2006 Thai coup d'état
The 2006 Thai coup d'état took place on Tuesday 19 September 2006, when the Royal Thai Army staged a coup d'état against the elected caretaker government of Prime Minister Thaksin Shinawatra. The coup d'état, which was Thailand's first non-constitutional change of government in fifteen years, followed a year-long political crisis involving Thaksin, his allies, and political opponents and occurred less than a month before nationwide House elections were scheduled to be held. It has been widely reported in Thailand and elsewhere that General Prem Tinsulanonda, Chairman of the Privy Council, was the mastermind of the coup. The military cancelled the upcoming elections, abrogated the constitution, dissolved parliament and constitutional court, banned protests and all political activities, suppressed and censored the media, declared martial law nationwide, and arrested cabinet members.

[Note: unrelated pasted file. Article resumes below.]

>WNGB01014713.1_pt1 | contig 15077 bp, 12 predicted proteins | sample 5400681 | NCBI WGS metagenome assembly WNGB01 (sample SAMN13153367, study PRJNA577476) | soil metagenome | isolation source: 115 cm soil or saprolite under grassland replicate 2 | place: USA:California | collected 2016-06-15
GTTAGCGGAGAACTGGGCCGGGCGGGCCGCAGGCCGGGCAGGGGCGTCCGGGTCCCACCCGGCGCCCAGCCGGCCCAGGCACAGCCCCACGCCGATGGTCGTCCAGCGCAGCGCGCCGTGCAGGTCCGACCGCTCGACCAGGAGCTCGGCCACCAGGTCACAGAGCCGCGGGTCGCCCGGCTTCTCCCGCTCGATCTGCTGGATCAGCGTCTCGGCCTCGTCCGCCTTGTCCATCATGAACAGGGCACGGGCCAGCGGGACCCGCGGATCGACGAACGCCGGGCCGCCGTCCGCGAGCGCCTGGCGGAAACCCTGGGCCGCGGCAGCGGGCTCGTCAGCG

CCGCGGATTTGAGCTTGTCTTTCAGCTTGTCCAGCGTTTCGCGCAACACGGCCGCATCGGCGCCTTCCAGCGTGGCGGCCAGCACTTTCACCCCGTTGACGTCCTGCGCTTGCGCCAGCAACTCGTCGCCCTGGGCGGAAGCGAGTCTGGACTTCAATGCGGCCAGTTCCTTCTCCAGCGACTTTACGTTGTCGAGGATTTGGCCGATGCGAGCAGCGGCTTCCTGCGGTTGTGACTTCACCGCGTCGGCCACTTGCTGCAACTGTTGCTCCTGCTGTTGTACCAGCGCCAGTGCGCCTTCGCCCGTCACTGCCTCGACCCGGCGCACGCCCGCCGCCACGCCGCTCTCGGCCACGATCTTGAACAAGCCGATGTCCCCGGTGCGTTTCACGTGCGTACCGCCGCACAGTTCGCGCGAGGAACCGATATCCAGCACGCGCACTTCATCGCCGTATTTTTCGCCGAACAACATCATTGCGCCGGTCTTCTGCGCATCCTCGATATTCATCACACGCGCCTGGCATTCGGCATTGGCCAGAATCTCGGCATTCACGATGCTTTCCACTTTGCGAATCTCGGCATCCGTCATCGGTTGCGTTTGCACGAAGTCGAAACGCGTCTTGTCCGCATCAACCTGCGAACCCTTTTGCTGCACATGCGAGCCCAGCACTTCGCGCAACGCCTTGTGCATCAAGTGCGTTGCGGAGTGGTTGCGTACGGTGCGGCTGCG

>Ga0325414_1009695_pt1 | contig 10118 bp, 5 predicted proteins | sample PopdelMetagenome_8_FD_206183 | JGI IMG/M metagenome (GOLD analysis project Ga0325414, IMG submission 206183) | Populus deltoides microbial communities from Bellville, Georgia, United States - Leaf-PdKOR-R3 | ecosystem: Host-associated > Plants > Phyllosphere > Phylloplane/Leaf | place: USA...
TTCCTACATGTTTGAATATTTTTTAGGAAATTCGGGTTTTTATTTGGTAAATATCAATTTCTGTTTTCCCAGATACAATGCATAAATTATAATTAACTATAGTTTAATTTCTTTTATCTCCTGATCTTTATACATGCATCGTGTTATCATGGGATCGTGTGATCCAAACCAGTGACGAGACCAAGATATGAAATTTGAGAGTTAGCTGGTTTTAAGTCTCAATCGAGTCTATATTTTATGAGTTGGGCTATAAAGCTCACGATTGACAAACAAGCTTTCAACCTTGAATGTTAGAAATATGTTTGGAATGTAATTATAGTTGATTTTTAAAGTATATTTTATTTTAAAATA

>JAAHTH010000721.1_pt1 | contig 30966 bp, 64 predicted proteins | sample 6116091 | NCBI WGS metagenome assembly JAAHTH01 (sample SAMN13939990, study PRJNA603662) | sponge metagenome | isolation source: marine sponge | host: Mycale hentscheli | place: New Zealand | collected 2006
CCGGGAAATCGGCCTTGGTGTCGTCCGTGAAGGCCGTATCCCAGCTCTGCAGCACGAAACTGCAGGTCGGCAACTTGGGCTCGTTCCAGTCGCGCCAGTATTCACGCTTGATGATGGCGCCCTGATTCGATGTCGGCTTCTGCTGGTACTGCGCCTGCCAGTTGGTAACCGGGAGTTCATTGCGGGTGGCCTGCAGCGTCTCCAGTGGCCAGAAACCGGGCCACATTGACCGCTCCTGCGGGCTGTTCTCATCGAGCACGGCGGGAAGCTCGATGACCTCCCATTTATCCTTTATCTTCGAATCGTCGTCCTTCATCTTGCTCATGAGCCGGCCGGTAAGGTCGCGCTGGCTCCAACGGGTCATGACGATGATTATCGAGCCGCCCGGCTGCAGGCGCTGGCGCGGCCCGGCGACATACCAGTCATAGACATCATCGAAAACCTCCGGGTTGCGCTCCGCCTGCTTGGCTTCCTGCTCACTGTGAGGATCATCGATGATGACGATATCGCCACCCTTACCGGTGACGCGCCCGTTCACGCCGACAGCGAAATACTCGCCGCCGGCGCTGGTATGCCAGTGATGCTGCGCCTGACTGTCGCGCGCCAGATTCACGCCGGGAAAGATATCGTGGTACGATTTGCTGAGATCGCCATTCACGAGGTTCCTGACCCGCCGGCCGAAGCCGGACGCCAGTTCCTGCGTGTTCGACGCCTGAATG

The new rulers, led by General Sonthi Boonyaratglin and organised as the Council for Democratic Reform (CDR), issued a declaration on 21 September setting out their reasons for taking power and giving a commitment to restore democratic government within one year. However, the CDR also announced that after elections and the establishment of a democratic government, the council would be transformed into a Council of National Security (CNS) whose future role in Thai politics was not explained. The CNS later drafted an interim charter and appointed retired General Surayud Chulanont as Premier. Martial law was lifted in 41 of Thailand's 76 provinces on 26 January 2007 but remained in place in another 35 provinces. Elections were held on 23 December 2007, after a military-appointed tribunal outlawed the Thai Rak Thai (TRT) party of Thaksin Shinawatra and banned TRT executives from contesting in elections for five years.